Simon Kläntschi

Simon Kläntschi (Landmine Survivors Network Vietnam (LSN-V): Simon holds a Bachelor’s degree in International Relations from the University of Geneva. Following his graduation, he interned at the Swiss Embassy in Bangkok and volunteered in a home for disabled children in Cuzco, Peru, where his tasks included teaching and physical therapy. Simon then worked in Berlin for the Ecumenical Network for Central Africa, a network of five German Christian humanitarian organizations which advocates for human rights and development in the Great Lakes Region. At the time of his fellowship, Simon was pursuing a dual Master’s degree in International Affairs at Sciences Po Paris and the University of St. Gallen in Switzerland, specializing in International Security.

Mr. Luu – outreach worker with all his heart

27 Aug

Hoang van Luu was born in 1964 during the “American war” in a farming village in Van Trach commune. When he was three years old, his parents died in a B- 52 bomb attack. Most of the villagers lost their lives under the hail of bombs this day, 18th of April 1967. It is remembered ever since as “the day of the village’s funeral”.  As if by a miracle, Luu, his older sister and two older brothers all survived the attack , hiding in one of the many underground tunnels and caves, which the villagers had dug for protection against the air raids. The four orphans were brought up by their grandparents.

In summer 1972, Luu’s eldest brother found a fist-sized bomblet and brought it home. It was one of hundreds of thousands unexploded cluster bomb sub-munitions, that had been scattered throughout the Vietnamese countryside during the nearly ten years of war. He didn’t know this by then. Neither did 7-year-old Luu who picked the bomblet up thinking it was a toy.

“I thought it was some kind of ball out of metal. So me and four other children from the neighborhood started playing with it. As I hit it several times on the stone floor of the hairdresser’s shop where we were playing, I heard a ‘clic’ and the bomb exploded in my hands”.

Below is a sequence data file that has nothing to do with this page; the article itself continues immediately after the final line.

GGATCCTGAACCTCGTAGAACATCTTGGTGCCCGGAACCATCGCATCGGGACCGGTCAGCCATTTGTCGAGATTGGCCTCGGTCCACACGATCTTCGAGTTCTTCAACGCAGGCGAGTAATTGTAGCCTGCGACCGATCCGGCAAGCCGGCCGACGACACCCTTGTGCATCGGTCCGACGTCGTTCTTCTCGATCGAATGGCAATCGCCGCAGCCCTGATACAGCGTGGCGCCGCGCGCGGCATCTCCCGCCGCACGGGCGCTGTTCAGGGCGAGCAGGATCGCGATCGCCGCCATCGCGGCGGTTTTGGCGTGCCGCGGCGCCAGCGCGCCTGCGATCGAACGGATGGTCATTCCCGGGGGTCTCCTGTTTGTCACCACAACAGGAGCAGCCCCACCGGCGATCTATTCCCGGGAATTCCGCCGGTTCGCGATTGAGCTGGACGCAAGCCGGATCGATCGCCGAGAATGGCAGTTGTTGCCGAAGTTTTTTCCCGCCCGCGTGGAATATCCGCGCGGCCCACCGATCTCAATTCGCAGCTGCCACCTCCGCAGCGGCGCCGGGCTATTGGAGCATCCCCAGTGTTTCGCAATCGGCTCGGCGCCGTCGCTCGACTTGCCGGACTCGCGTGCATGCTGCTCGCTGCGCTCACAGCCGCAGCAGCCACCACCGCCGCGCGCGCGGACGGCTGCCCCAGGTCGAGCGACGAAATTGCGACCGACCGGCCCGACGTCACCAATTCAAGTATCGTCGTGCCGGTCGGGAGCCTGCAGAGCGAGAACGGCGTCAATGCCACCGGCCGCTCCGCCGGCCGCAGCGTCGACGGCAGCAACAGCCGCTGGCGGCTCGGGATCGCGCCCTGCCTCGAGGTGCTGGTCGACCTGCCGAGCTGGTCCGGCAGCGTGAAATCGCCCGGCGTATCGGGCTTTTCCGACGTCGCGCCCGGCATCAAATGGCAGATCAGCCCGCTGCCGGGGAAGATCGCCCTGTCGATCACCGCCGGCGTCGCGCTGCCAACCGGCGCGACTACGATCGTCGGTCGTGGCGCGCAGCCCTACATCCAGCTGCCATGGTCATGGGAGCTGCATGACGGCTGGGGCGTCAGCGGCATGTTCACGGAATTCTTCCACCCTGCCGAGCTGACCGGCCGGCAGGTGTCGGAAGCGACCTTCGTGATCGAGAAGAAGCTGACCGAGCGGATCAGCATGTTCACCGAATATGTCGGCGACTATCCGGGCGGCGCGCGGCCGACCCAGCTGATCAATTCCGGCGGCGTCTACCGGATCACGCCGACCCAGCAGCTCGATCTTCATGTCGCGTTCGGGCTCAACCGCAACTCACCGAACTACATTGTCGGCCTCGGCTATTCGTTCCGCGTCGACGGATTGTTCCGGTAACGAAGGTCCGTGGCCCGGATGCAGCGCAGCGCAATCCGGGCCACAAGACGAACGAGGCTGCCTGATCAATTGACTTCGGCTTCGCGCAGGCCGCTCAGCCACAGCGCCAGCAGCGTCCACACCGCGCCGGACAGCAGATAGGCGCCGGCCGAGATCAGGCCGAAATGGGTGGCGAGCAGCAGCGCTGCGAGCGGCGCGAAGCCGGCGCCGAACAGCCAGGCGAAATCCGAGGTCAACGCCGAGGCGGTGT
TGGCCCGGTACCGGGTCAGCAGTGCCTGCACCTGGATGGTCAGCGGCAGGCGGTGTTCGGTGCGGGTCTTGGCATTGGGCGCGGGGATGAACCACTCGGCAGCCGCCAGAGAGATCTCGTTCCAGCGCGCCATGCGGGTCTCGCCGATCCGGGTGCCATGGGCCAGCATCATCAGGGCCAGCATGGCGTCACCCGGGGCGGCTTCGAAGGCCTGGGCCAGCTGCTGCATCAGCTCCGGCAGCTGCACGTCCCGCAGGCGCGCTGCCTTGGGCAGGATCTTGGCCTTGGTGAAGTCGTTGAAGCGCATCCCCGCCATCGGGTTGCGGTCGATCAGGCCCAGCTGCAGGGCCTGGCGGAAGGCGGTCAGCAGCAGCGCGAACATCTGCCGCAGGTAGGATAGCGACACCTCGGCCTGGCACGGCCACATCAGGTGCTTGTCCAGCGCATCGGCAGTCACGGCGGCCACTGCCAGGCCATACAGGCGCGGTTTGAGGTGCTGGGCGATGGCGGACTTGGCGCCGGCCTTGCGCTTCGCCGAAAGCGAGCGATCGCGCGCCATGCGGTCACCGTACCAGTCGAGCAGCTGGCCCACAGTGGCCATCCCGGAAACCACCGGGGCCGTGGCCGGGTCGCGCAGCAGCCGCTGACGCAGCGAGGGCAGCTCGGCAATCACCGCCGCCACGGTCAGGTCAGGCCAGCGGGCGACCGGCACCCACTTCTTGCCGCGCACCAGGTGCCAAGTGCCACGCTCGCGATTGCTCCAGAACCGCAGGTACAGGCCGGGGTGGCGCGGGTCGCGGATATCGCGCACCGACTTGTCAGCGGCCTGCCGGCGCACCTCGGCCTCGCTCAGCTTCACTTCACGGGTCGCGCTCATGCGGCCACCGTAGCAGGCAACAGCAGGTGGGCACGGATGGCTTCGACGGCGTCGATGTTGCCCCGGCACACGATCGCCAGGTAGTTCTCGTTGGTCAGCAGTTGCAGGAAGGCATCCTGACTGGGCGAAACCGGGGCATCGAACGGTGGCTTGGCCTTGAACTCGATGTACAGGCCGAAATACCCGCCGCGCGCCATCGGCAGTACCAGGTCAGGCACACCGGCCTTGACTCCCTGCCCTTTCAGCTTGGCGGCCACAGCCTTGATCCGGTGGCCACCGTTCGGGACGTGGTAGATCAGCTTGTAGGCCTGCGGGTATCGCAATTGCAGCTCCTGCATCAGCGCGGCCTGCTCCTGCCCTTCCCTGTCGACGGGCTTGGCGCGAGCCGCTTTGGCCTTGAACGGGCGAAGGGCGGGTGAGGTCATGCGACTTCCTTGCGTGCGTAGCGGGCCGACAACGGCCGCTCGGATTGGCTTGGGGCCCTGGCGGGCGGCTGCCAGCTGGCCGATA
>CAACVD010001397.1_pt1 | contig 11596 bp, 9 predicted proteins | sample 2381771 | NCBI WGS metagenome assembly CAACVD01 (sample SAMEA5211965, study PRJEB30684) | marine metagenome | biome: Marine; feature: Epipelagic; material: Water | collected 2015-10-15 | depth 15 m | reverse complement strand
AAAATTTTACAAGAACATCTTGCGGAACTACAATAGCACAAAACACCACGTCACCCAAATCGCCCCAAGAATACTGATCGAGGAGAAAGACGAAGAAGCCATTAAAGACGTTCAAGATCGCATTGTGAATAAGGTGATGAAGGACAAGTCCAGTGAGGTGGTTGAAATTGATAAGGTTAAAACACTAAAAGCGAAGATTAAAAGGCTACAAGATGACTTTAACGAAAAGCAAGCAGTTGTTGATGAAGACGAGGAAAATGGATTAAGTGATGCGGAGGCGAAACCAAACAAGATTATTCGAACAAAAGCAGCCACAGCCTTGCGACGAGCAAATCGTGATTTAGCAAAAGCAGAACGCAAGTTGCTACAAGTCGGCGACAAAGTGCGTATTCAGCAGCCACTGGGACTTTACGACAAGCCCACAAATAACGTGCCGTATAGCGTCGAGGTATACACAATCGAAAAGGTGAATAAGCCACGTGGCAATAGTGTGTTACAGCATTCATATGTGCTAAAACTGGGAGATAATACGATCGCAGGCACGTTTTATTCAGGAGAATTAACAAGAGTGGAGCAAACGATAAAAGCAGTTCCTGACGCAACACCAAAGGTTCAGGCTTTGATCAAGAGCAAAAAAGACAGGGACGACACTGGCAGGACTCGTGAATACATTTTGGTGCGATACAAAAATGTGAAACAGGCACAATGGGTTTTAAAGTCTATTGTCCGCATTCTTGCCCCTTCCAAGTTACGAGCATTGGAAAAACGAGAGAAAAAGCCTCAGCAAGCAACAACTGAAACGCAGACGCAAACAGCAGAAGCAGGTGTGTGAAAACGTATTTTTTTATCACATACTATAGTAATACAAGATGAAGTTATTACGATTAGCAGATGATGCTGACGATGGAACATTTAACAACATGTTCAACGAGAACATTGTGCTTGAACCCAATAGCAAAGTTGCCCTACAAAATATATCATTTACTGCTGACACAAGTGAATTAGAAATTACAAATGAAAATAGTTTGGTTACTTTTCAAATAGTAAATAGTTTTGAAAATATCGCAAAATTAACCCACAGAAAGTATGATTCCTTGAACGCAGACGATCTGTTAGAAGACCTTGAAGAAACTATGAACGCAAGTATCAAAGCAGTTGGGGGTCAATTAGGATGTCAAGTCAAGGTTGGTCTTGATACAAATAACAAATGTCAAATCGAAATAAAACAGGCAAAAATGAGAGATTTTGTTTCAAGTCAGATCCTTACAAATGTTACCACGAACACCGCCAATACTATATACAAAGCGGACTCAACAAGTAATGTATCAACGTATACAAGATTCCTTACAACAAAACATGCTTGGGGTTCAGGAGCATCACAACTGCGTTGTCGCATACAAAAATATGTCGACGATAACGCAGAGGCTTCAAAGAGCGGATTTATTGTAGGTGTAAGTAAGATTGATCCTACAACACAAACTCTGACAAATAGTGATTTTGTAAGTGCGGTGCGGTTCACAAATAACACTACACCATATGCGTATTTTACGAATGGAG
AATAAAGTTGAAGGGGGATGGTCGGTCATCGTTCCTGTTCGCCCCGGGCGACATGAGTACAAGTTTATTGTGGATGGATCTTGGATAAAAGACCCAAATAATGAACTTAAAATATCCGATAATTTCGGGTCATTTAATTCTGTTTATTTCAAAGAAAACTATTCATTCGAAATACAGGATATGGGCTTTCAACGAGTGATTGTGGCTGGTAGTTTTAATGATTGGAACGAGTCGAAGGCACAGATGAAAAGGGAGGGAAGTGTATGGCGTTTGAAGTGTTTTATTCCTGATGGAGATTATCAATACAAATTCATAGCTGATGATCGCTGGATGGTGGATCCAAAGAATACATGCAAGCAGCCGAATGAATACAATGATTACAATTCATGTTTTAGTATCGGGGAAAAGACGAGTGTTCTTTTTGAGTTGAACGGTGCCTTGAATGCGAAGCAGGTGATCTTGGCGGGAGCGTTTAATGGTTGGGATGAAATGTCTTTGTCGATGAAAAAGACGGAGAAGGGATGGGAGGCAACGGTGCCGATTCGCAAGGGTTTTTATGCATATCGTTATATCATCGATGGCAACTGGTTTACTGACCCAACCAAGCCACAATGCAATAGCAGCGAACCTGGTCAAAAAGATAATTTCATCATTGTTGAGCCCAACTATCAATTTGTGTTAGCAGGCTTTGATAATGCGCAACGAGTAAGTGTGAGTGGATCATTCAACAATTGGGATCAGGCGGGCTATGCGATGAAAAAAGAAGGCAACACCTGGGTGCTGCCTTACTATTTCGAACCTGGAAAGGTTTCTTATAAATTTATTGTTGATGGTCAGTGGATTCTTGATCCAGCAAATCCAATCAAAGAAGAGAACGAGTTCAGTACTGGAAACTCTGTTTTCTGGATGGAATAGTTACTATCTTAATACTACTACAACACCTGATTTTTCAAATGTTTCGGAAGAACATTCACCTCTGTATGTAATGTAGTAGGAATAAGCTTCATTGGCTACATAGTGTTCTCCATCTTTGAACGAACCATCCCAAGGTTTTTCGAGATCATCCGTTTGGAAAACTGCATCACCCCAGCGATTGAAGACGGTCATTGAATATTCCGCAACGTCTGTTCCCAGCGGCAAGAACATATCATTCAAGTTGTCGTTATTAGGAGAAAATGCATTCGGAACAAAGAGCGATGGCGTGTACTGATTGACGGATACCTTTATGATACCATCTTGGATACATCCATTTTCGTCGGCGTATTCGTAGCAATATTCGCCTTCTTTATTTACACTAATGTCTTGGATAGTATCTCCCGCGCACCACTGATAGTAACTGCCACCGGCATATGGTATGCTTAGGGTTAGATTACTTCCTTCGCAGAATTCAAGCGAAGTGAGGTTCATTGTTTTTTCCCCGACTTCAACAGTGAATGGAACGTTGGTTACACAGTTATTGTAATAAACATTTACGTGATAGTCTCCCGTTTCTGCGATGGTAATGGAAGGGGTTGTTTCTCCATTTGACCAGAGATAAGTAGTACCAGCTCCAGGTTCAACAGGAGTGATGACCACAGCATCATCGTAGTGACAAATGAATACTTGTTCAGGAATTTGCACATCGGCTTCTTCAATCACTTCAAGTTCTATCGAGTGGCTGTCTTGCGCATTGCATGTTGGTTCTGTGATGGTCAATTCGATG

Startled by the explosion in the town center, neighbors and Luu’s uncle came running and found the five injured children and brought them to a near-by hospital. The bomb ripped off Luu’s hands. The doctor could only save two fingers of his left hand, his right arm had to be amputated at the height of the elbow.

Mr. Hoang Van Luu - AEPD outreachworker since 2003

After he had recovered physically from his injury, Luu went back to school. He had to convince his teacher, who was first reluctant to take back this boy without hands, thinking that he was not able to follow the class and learn writing with only two fingers. But he did well. The teacher’s hesitation made Luu understand that from now on he had to be better, and more intelligent than the others – the “normal people” – to compensate his physical disability and make something out of his life. To prove wrong all people who had doubt in his aptitude to do things, and to earn their recognition.

His brothers and sisters stopped attending school and worked to earn money and support Luu to go as far as possible with his education. They knew as well as he did, that this is the only way he could keep all possibilities open and to live an independent life in the future. “I owe them my deepest respect and love, for what they did for me and how they supported me. Instead of going to school or university, they worked hard. For me. They sacrificed themselves for me.”